The George Washington Bridge traffic scandal has cost Gov. Chris Christie, R-N.J., in a hypothetical presidential matchup against former Secretary of State Hillary Clinton, a new Quinnipiac poll out Tuesday shows.
Christie – who was sworn in for a second term Tuesday – now trails Clinton 46 percent to 38 percent, compared with a December Quinnipiac poll that showed him in a virtual tie with 42 percent support to Clinton’s 41 percent. His slide is driven heavily by the flight of independent voters, who backed him 47 percent to 32 percent over Clinton last month, but now give Clinton 41 percent and Christie just 40 percent.
Overall, Americans who responded to the survey are divided on whether Christie would make a good president: 35 percent says yes; 36 percent say no. In November, 49 percent said he would make a good president and 31 percent said he would not. Clinton’s numbers are only slightly down, with 52 percent saying she would make a good president (54 percent said so last month) and the number who say she would not holding steady at 40 percent from November to January.
Nearly three-quarters of Americans have heard about the scandal, which quickly made it into the lineup of comedy shows like “Late Night with Jimmy Fallon” and "Saturday Night Live". Half of those who had heard of it say it damages his White House prospects, but nearly four in 10 said it didn’t have any effect (just 3 percent said the scandal would dash his hopes for the presidency, and 2 percent said it would improve them).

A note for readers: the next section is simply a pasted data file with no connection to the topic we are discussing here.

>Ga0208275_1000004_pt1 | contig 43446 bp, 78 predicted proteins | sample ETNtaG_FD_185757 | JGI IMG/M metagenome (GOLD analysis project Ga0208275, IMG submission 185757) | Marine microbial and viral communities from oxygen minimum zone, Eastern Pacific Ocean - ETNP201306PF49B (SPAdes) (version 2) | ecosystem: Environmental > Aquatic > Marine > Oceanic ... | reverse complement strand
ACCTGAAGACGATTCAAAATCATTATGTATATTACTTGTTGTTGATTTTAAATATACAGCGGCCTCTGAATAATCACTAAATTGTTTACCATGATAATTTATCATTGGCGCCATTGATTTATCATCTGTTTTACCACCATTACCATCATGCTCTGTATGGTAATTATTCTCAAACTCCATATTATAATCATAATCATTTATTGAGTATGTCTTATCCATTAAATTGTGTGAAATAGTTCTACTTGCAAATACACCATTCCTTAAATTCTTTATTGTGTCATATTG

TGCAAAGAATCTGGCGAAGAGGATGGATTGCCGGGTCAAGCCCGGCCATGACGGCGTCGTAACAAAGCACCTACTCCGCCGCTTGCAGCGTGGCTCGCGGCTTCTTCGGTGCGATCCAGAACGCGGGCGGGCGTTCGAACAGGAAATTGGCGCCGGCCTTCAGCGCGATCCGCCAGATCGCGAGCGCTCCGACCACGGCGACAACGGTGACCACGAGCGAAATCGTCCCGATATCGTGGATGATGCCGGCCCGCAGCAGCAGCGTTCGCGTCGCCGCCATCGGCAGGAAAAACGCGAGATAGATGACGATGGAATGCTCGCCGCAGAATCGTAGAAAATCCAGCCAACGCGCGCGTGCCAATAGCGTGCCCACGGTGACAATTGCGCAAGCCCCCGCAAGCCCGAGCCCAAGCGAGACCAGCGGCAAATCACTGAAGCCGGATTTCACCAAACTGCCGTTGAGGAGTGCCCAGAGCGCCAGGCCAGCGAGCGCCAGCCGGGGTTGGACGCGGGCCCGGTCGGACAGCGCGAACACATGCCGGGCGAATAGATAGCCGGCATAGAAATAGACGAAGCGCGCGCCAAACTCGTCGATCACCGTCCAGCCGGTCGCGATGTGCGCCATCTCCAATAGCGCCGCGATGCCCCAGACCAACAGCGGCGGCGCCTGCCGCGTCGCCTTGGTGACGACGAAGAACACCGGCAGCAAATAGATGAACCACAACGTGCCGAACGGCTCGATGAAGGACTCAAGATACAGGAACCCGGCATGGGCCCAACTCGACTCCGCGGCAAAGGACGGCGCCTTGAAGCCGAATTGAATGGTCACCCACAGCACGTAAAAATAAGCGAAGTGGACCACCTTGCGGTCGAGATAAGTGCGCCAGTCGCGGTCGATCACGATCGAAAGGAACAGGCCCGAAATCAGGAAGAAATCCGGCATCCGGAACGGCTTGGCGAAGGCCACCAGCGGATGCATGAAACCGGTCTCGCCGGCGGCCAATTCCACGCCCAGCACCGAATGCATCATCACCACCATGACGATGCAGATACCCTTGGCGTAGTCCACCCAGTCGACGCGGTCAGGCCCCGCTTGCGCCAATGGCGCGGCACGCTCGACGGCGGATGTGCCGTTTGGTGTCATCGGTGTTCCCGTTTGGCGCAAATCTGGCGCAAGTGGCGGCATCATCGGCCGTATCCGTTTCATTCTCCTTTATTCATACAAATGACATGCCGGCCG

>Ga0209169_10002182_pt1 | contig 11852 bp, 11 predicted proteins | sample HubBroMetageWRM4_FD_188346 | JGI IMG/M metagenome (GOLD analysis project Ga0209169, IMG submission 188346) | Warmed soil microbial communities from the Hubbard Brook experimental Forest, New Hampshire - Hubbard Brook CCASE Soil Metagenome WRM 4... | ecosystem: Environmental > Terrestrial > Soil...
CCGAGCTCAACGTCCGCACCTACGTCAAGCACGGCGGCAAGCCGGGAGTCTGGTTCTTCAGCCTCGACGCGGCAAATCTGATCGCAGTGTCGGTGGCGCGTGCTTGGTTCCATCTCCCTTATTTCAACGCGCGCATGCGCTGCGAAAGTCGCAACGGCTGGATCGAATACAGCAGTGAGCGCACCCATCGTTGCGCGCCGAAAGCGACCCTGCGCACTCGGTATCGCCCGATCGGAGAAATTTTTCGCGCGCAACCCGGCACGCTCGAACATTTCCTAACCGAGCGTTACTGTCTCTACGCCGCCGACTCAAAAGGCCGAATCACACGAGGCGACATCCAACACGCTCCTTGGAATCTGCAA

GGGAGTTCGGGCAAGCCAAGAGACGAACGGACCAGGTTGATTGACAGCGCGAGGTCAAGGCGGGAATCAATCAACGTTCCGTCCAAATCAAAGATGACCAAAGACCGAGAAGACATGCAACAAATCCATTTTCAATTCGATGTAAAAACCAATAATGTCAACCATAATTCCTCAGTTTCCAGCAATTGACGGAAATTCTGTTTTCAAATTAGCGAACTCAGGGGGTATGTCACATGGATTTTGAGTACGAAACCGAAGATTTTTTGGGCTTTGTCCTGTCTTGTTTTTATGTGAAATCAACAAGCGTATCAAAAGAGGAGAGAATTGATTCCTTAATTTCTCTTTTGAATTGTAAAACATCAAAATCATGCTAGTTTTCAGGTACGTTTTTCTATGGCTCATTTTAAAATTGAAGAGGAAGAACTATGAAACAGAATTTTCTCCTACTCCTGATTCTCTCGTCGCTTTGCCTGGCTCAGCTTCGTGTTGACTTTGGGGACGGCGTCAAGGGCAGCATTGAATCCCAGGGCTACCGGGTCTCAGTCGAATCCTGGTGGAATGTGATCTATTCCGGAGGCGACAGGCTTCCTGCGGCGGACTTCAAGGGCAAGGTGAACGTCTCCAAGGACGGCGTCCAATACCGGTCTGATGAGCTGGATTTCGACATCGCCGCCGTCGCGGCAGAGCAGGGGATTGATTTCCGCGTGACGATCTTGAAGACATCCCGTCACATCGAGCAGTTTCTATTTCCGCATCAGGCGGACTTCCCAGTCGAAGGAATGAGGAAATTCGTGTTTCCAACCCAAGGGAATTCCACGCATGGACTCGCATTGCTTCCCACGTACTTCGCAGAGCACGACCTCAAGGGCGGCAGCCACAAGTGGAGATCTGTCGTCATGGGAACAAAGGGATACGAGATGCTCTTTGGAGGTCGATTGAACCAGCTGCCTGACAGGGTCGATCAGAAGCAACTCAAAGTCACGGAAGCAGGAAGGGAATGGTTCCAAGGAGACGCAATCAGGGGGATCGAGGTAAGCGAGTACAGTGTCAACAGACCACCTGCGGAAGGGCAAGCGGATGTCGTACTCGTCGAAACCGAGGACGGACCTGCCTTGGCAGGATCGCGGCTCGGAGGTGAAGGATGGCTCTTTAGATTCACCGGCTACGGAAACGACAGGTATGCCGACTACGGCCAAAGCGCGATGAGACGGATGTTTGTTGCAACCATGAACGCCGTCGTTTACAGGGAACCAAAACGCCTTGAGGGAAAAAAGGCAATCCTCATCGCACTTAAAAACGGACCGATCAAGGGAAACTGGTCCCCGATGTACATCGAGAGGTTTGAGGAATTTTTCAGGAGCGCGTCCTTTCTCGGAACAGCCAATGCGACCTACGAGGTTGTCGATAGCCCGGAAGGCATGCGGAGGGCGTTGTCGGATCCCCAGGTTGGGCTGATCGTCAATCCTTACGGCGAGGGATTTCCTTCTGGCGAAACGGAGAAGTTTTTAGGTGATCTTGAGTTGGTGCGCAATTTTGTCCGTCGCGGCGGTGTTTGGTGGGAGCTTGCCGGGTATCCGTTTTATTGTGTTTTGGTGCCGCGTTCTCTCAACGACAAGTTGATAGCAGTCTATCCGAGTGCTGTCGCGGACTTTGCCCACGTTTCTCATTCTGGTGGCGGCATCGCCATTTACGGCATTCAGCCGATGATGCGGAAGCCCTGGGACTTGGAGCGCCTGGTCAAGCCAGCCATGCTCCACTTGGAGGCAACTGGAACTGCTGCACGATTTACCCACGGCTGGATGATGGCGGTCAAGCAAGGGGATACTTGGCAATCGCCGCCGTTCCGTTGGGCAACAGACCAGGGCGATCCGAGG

Fifty-six percent said the scandal would make no difference in whether or not they voted for him if he ran for president, but a third of people said it would make them less likely to vote for Christie.
The results echo a Pew poll released Monday that showed Christie’s unfavorable numbers had doubled in the last year.
Clinton comes out better than all potential Republican candidates, besting Kentucky Sen. Rand Paul, 49 percent to 39 percent; Texas Sen. Ted Cruz, 50 percent to 35 percent and former Florida Gov. Jeb Bush, 49 percent to 38 percent.
But Christie is still doing fairly well in the field of GOP candidates. He has 12 percent support among respondents, down from 17 percent last month but now just one percent below Paul and Rep. Paul Ryan, R-Wis., who each have 13 percent support. Bush was behind at 11 percent and no other candidate cracked 9 percent.
Quinnipiac surveyed 1,933 registered voters between January 15 and 19. The margin of error is +/- 2.2 percentage points.